Klimas J, Gorfinkel L, Fairbairn N, et al. JAMA Netw Open. 2019;2:e193365.
High-risk opioid prescribing by providers contributes to opioid misuse. This systematic review sought to identify factors that confer risk for opioid addiction and thereby suggest which patients can safely take opioids. Researchers found that a prior history of substance use disorder, prescription of psychiatric medications, certain mental health diagnoses, higher daily opioid doses, and prescription of opioids for 30 days or more may confer risk for opioid addiction. The only factor associated with a lower risk of opioid use disorder was absence of a mood disorder. They could not identify any screening instruments or tools that accurately risk-stratified individuals' likelihood of opioid addiction. An Annual Perspective discussed problematic prescribing practices that likely contribute to adverse events and described promising practices to foster safer opioid use.
Ramsay G, Haynes AB, Lipsitz SR, et al. Br J Surg. 2019;106:1005-1011.
Checklists have been shown to improve surgical safety in randomized controlled trials, but they have had varied impact when implemented in clinical practice. This interrupted time-series study examined surgical mortality before, during, and after implementation of the WHO surgical safety checklist. The rate of surgical mortality declined more during checklist introduction than it had before or after implementation, and hospital mortality did not decline among nonsurgical patients during the same time interval. The investigators, including checklist pioneer Atul Gawande, conclude that perioperative mortality has declined in association with checklist implementation. Past PSNet interviews with Lucian Leape and David Urbach discussed their perspectives on surgical safety checklists.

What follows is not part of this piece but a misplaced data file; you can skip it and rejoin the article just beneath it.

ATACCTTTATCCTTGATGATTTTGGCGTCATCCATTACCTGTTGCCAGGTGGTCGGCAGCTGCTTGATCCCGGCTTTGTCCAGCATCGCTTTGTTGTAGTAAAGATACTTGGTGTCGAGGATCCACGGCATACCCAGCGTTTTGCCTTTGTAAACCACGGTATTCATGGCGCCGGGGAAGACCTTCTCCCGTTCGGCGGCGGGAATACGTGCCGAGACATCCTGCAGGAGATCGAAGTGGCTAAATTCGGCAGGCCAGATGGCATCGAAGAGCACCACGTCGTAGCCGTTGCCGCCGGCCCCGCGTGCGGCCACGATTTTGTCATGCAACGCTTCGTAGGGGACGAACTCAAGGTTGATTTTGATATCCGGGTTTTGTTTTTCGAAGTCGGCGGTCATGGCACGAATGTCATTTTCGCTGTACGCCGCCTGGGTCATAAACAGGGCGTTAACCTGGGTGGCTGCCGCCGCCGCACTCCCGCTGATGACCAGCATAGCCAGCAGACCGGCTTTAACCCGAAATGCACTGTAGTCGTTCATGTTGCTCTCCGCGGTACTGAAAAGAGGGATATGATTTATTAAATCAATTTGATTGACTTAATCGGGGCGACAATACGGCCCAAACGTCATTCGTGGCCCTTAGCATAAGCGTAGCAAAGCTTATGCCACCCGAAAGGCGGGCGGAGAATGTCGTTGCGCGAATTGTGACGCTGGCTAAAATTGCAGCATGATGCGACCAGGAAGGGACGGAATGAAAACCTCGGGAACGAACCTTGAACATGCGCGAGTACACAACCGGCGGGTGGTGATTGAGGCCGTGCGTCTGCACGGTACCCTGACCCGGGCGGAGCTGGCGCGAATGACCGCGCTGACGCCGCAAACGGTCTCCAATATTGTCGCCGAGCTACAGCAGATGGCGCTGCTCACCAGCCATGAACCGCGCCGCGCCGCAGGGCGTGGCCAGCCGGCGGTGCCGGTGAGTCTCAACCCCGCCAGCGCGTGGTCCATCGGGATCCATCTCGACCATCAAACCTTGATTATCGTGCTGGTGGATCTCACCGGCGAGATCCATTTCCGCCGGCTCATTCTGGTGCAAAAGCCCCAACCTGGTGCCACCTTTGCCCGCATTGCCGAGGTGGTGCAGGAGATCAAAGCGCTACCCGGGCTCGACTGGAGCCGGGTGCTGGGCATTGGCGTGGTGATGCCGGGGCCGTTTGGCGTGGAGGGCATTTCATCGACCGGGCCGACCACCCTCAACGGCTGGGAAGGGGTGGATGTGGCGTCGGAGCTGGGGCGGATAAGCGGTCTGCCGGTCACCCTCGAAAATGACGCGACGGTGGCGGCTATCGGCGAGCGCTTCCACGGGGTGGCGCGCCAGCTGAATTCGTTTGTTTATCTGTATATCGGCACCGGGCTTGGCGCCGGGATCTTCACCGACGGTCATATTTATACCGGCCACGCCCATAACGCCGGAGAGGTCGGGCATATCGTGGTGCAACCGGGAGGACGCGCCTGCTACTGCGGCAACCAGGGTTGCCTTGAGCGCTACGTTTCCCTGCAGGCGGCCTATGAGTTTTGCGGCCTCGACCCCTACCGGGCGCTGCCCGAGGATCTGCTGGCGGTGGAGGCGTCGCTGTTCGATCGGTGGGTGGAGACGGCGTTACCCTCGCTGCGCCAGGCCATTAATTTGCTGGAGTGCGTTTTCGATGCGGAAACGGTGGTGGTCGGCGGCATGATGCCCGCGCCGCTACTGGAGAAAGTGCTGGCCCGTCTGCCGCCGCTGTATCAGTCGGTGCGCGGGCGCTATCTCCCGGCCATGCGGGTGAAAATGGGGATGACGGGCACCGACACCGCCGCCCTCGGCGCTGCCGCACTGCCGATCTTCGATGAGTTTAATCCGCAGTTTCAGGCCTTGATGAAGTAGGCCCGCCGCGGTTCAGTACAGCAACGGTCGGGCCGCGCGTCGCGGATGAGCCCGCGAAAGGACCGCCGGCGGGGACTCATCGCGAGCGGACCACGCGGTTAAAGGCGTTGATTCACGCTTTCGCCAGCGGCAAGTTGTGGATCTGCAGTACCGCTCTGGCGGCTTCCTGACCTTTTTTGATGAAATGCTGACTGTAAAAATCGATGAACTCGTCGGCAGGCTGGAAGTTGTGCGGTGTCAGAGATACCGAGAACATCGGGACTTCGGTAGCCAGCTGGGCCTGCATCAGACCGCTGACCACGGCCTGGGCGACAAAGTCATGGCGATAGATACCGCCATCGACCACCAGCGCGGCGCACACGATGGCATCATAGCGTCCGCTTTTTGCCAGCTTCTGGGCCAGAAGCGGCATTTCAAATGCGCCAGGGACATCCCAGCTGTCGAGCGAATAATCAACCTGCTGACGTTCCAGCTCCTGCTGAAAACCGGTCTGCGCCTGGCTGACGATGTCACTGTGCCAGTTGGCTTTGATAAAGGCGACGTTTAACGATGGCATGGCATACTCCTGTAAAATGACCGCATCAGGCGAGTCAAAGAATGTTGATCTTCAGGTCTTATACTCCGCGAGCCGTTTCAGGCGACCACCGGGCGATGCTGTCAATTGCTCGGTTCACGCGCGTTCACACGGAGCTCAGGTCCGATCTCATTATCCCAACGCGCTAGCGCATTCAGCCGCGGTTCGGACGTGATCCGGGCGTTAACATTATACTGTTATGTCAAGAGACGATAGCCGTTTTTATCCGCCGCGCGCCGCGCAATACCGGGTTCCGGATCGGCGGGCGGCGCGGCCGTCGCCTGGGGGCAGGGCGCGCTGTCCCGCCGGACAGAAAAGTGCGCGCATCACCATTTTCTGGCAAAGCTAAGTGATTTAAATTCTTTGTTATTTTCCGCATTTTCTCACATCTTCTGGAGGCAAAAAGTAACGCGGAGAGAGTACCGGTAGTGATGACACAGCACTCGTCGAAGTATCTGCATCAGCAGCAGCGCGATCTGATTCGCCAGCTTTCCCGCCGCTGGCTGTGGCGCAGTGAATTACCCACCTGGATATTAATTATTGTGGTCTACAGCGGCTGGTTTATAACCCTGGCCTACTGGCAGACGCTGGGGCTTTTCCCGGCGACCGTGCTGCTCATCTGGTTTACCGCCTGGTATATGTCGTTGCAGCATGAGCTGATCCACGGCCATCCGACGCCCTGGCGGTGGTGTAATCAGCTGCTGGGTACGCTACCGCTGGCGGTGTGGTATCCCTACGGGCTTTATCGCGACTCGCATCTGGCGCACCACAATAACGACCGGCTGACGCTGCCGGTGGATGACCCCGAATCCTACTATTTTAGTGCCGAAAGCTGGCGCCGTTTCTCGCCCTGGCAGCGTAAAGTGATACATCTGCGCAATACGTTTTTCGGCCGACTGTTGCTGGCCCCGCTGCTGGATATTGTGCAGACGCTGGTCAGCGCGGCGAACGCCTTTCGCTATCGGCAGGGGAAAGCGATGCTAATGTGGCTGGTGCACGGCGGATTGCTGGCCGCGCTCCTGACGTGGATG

Rodriguez-Ruiz A, Lång K, Gubern-Merida A, et al. J Natl Cancer Inst. 2019;111:916-922.
Artificial intelligence (AI) may have the capacity to improve diagnosis. Researchers found that an AI system was able to detect breast cancer using mammography with accuracy similar to that of the average of the 101 radiologists whose interpretations were included in the study.
O'Connor K, Neff DM, Pitman S. Eur Psychiatry. 2018;53:74-99.
Clinician burnout has been associated with decreased job satisfaction. Burnout may also be detrimental to patient safety. This systematic review and meta-analysis found high rates of burnout among mental health professionals. The authors recommend strategies to address burnout including promoting professional autonomy, developing teamwork, and providing quality clinical supervision.
Müller M, Jürgens J, Redaèlli M, et al. BMJ Open. 2018;8:e022202.
Standardized handoff tools are increasingly implemented to improve communication between health care providers. Although this systematic review identified several studies supporting the use of SBAR as a communication tool to improve patient safety, the authors suggest the evidence is moderate and that further research is needed.
O'Sullivan ED, Schofield SJ. J R Coll Physicians Edinb. 2018;48:225-232.
Cognitive biases can lead to unnecessary treatment and delays in diagnosis. This commentary reviews examples of bias that commonly occur in medical practice and describes debiasing tactics to help improve decision-making.
Griffiths P, Recio-Saucedo A, Dall'Ora C, et al. J Adv Nurs. 2018;74:1474-1487.